What does it mean to you to be a contemporary musician in the world today? 

It’s my work! It’s how I make a living. Yes it’s hard work, but there are different levels of success – you don’t need to be a Beyoncé or Adele to live off being a musician or to be seen as having a successful career. I think a lot of people are mistaken about this – you can definitely have a career in music and be largely unknown.

There’s a lot of luck involved in the music world but I like being in control of my destiny as cliché as it sounds!

What’s been the hardest thing to overcome, in your experience, in the music industry and how have you worked round it?

I’ve largely done most things myself thanks to the internet. This has been up to a certain point though. You either need some sort of external push to get further or else you find there’s companies/corporations that won’t let a singular artist break through.

The hardest thing is progressing and understanding that you are progressing and not feeling like you’re stagnant. I have to keep reminding myself that every step I take is a step forward.

What do you enjoy most about being a professional musician?

I like the ball being in my court. I can mostly pick when I work and everything is on my terms. If I don’t do well, it’s largely because I didn’t work hard enough or there were things that I could have done to progress.

I like taking responsibility for myself. There’s a lot of luck involved in the music world but I like being in control of my destiny, as cliché as it sounds!

Alfa Mist performing at Blue Note Japan

What would you say to the government to prevent further cuts in musical education? 

You shouldn’t have cut anything to do with music and the arts in the first place! Young people need options available to them and they shouldn’t be deprived of music as they won’t necessarily come and look for it. People don’t know they like singing until you give them the opportunity to sing. Give everyone the choice.

Creativity is one of the most sought after skills in all sectors so if you take away these options at a young age you’ll be stifling this. Give people the space to express themselves. You don’t know what you don’t know or can’t see.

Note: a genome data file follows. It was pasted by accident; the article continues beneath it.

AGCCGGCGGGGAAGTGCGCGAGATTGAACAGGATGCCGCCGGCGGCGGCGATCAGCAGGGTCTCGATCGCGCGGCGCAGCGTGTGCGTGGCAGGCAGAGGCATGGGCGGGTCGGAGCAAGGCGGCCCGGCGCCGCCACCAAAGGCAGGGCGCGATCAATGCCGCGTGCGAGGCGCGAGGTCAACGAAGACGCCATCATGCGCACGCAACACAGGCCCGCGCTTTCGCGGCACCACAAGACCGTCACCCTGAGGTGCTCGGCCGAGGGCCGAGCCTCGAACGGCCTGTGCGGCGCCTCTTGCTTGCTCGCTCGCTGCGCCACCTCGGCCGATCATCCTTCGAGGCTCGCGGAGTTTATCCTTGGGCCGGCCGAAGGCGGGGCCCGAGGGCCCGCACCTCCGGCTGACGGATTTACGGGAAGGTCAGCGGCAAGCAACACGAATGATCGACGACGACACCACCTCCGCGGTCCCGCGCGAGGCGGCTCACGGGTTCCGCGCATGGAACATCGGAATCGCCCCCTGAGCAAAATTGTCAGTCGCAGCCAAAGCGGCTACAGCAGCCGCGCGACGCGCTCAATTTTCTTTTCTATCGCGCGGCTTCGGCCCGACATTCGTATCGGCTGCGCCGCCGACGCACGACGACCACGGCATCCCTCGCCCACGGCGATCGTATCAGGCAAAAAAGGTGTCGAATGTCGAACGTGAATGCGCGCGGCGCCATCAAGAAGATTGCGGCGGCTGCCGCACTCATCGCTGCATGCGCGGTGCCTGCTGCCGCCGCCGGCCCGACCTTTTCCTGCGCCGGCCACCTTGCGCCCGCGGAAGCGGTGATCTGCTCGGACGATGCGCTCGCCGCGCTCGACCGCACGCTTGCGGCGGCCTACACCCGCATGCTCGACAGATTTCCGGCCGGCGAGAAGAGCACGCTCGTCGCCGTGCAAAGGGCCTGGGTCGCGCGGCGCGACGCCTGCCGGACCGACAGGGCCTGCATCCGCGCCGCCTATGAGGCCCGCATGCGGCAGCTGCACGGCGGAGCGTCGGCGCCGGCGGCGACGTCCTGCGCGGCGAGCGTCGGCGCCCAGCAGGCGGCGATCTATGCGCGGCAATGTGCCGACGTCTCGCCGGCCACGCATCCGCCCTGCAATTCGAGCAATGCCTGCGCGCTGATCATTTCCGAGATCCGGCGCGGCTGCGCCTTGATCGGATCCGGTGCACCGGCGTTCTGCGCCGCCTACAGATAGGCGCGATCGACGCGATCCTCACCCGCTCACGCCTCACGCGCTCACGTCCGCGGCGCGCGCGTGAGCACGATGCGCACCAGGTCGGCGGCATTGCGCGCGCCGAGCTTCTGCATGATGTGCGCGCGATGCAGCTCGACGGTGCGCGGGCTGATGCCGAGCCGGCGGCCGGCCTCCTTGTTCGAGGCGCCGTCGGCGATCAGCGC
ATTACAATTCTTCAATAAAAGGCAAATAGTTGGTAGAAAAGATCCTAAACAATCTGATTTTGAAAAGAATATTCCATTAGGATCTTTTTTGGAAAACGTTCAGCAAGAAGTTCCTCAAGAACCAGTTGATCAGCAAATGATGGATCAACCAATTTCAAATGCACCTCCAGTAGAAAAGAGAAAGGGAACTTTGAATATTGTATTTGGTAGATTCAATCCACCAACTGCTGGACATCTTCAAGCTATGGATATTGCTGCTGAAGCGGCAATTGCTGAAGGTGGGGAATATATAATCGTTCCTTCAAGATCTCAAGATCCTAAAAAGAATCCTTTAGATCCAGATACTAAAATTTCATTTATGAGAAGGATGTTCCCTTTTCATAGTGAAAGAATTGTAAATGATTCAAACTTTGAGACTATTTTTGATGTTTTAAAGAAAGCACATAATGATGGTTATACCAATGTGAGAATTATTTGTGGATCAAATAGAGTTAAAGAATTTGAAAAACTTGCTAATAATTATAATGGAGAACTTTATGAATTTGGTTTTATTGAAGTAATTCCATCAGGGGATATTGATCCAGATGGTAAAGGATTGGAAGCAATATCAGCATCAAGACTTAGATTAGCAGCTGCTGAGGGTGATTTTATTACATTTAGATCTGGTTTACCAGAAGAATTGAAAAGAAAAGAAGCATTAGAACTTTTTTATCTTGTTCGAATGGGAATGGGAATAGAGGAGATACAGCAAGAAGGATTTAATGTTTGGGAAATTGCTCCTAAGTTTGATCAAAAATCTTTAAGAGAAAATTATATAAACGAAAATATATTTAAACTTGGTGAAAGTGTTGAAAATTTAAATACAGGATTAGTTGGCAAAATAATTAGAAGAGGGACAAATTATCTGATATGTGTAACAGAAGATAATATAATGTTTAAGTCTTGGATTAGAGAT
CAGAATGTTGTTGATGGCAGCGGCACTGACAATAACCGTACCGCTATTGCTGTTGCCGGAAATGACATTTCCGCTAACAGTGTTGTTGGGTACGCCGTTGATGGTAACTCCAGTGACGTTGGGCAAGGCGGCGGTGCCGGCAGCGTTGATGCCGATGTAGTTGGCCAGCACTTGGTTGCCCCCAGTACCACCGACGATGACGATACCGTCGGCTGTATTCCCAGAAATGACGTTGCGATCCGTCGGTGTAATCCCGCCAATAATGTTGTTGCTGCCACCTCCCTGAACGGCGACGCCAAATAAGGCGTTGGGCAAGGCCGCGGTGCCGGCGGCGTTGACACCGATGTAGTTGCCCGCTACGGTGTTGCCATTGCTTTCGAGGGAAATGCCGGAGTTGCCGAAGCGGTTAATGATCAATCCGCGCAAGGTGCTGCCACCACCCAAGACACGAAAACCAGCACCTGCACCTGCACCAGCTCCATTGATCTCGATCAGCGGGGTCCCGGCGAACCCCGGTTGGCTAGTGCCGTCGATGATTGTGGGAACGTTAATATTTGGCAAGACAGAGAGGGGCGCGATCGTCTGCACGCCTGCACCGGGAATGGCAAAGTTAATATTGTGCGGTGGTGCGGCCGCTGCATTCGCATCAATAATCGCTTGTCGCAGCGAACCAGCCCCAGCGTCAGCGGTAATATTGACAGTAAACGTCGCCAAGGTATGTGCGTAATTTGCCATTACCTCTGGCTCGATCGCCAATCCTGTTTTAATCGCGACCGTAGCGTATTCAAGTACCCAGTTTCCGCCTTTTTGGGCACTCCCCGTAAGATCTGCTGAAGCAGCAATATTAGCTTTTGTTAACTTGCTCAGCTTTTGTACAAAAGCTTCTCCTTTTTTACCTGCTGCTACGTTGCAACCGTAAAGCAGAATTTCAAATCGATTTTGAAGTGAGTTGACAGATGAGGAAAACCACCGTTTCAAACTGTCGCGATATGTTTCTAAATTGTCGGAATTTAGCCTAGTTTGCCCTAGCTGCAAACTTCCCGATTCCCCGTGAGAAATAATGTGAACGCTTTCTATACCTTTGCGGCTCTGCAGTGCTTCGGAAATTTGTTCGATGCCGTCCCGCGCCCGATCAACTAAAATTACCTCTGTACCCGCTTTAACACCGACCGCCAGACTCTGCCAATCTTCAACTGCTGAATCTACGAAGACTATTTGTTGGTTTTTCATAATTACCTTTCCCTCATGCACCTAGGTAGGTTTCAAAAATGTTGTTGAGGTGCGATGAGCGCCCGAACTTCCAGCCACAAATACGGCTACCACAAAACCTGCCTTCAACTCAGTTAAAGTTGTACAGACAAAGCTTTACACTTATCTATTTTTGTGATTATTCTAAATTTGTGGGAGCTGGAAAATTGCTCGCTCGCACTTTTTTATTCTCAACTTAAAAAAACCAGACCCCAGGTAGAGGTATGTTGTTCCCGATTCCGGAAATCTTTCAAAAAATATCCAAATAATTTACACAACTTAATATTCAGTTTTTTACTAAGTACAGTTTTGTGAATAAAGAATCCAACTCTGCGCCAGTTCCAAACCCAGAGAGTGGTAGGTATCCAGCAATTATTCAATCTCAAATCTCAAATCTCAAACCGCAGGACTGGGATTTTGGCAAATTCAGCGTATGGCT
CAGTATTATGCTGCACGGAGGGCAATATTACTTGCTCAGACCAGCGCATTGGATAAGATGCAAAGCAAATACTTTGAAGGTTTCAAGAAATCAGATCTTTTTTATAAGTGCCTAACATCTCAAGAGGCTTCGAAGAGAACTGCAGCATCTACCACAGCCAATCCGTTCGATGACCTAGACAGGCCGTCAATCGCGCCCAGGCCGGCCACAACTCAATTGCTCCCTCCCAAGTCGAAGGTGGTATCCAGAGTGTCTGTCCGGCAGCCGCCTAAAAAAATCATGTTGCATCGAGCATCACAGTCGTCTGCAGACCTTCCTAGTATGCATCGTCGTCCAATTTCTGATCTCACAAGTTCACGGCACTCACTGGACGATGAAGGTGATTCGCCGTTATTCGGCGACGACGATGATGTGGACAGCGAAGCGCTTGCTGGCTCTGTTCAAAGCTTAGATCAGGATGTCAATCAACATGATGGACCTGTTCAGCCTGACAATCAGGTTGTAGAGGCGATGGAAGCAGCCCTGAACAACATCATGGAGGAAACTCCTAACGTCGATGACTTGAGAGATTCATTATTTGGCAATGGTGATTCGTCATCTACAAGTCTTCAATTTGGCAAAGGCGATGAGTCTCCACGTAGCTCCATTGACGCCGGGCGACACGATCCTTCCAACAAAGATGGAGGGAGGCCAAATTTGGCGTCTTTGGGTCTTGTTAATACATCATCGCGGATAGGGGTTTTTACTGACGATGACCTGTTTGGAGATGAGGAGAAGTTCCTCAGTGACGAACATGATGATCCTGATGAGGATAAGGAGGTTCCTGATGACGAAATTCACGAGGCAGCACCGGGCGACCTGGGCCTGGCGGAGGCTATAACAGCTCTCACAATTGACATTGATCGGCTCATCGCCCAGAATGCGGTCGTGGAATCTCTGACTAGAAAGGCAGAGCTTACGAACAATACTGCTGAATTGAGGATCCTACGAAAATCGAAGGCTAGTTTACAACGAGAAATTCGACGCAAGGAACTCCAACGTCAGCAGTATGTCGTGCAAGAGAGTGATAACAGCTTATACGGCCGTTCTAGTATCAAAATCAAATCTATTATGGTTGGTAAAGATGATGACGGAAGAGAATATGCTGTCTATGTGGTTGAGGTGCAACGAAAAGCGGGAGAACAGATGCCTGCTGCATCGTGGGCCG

Do you think a scheme like Take it Away is beneficial to young people interested in learning an instrument? 

I 100% think it’s beneficial and definitely a good option to have. I wouldn’t have even looked twice at a £1,000 instrument when I was younger because I just thought it was out of my reach.

It’s a great way to get access to a good instrument, especially when you need a new instrument that isn’t one that’s just been passed on to you or rented.

Do you think music has impacted your life? If so, in what way?

Put it this way, I don’t know what I’d be doing if I wasn’t doing music. Music is such a huge part of my existence!

What’s your favourite track at the moment?

Can I look at my phone? Yes, you’re allowed! That’s probably the hardest question in the world! But one I’m really loving at the moment is Night Song by Noel Pointer.

And finally, what piece of advice would you offer to aspiring musicians? 

Make something and put it on the internet! It might be simple but you don’t know how something is going to pan out unless you put it out there. There’s never going to be a perfect scenario so just go for it, put something out there. Don’t wait around!